The Magna Carta season is upon us and everyone who’s known King John of England ‘personally’ (via narrative chronicles and government records, that is) find themselves revisiting the years 1214-17 and ‘reliving’ the ups and down of king and barons in one of the most pivotal moments of British history. This year we celebrate the 800th anniversary of the drafting, sealing and granting of Magna Carta, that pomme de discorde of 13th-century cider-drinking monarch and aristocracy.
More and more people are likely to learn this year about the ‘Baronial War’, the ‘Road to Runnymede’, the ‘Security Clause’, disseisins, pipe rolls and reliefs, and many other exotic concepts that have traditionally acted as conversational stoppers every time a medievalist was asked by a non-medievalist, ‘What are you working on?’.
I was looking today at one of the most valuable narratives written in the reign of king John. It is a chronicle written by a Cistercian abbot named Ralph at the monastery of Coggeshall in Essex. Ralph’s chronicle is fascinating and would make a good read for anyone with a sense of wonder and curiosity. Ralph is very well-informed when it comes to reporting on the events on either side of 1215. His prose is detailed and well-constructed. He gets my attention on different details and aspects of the conflict every time I go back to him, and this time was no different.
Ralph has something exciting to say about the war between king John and his rebelled barons, and it has to do with sabotage and deception. Very few have noticed the information war that was being carried out by both sides and which complemented the traditional I’ll-take-your-castle-you-take-mine warfare. Ralph has two examples of this.
As the English barons were promising the English crown to prince Louis, the French king’s son, John began a ruse de guerre which proved almost successful. Ralph wrote that John addressed letters to king Philip of France but faked the seals (aka messed up the handwriting and signatures) so that the letters would seem to be sent by the English barons to the French king. In them, he assured Philip that the had made peace with the barons and that an invasion was no longer sustainable. This ‘stropha fraudulosa’ (fraudulent artifice) almost paid dividends, since when Philip read the letters, he suspected treason and, one may guess, almost broke negotiations with the barons. The ploy failed when Saer de Quincy, the earl of Winchester, convinced Philip that ‘litterae illae mendosae erant’ (those letters were false). Persuaded as he was, Philip demanded hostages from the barons, and the way Ralph put it suggests that his confidence in the barons was shaken, just as John had intended. Other occasions presented themselves. With London in the hands of the barons, John played his trick on some of them too, hoping that it would prevent others from joining the rebellion.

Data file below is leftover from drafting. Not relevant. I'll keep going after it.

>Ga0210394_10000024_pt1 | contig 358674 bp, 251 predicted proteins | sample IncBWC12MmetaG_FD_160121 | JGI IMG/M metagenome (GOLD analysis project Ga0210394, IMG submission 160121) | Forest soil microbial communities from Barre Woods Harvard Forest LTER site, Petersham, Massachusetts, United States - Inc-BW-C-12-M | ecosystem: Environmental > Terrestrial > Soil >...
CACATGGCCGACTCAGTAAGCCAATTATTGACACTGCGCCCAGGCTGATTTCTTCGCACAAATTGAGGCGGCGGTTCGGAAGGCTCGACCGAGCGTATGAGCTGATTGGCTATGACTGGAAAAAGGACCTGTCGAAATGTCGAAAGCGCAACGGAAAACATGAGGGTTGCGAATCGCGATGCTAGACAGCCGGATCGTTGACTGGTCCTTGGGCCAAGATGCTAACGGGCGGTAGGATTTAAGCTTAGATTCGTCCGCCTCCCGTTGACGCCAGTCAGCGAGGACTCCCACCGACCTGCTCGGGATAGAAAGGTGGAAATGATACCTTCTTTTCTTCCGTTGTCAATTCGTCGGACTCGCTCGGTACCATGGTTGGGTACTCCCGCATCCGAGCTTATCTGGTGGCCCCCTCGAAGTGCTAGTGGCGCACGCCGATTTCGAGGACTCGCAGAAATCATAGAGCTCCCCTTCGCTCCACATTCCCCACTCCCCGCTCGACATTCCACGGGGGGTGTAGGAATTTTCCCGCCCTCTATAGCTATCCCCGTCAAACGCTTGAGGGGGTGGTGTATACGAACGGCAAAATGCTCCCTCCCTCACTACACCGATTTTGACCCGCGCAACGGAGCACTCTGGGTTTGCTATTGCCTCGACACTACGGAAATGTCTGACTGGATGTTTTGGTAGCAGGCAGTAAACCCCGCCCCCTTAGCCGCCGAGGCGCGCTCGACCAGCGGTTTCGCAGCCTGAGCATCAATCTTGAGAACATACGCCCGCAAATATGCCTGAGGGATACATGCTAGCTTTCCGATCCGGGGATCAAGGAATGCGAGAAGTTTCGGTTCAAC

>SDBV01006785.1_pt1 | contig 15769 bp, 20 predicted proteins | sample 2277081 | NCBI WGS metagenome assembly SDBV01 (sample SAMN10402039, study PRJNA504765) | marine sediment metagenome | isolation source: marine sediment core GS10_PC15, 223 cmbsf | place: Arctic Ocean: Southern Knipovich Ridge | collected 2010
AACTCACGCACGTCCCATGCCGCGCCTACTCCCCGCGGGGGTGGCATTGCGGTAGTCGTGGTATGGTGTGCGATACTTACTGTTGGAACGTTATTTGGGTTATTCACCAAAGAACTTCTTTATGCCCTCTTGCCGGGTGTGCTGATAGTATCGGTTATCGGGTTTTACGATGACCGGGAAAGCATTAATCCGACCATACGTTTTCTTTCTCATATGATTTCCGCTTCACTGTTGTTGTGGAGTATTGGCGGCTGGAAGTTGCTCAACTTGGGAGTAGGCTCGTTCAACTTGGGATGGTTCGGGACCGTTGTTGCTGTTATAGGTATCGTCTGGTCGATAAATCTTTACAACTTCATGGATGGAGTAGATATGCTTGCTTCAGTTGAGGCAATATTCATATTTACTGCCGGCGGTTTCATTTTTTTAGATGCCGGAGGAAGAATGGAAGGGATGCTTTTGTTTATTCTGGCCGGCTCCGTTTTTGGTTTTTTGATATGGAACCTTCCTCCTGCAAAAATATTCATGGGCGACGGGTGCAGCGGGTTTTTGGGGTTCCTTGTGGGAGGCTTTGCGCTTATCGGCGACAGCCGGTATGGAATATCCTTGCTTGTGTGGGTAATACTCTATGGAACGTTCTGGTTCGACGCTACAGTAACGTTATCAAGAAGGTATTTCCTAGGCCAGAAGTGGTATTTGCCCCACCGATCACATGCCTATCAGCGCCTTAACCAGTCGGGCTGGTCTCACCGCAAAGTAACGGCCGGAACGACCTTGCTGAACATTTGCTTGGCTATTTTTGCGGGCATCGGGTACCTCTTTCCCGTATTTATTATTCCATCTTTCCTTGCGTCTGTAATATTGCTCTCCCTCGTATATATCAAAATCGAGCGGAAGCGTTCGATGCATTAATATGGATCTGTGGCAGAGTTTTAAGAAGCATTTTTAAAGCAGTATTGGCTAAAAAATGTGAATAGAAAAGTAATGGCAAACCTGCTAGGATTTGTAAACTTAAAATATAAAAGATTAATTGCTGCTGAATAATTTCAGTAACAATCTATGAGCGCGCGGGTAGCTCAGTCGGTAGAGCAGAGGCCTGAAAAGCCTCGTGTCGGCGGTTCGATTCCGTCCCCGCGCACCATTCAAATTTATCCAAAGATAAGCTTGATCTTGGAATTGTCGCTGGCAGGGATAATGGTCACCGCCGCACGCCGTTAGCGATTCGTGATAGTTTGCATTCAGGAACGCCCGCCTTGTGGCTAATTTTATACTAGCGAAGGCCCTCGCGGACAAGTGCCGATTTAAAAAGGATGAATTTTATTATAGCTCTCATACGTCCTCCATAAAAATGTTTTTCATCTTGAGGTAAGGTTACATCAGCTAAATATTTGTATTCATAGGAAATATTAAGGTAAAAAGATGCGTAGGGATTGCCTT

That was not all. If it had been, then at least on the basis of Ralph’s story, John alone would have graduated from the college of medieval deception. But the barons returned the favour. Towards autumn 1216, John was travelling up and down the country like bad news, which in the middle ages always led to a deficit of information about where the king was and was doing. No doubt the barons exploited this crack in John’s reputation (as they had done on many previous occasions, cough seducer/slayer of barons’ wives, cough). They spread the ‘fallax fama’ (fallacious rumour) of his death and secret burial at Reading. John was not dead, but was going to die in less than a year. We learn from another source that when he died, the rumour of his death did not circulate immediately, not even to Dover, where the besieged garrison obtained a 6-month truce, clearly hoping that John would come and relieve them.
This may not be much to show that the civil war was revolutionary in any significant way, but it shows that both parties were ready to make use of methods that were not conventional in the High Middle Ages. Kings and nobles had used many kinds of tactical tricks, but to falsify documents in order to sabotage your enemy’s standing with their allies, and to fake your enemy’s death in order to undermine support, that was the way of the future. 13th century England was set on it.
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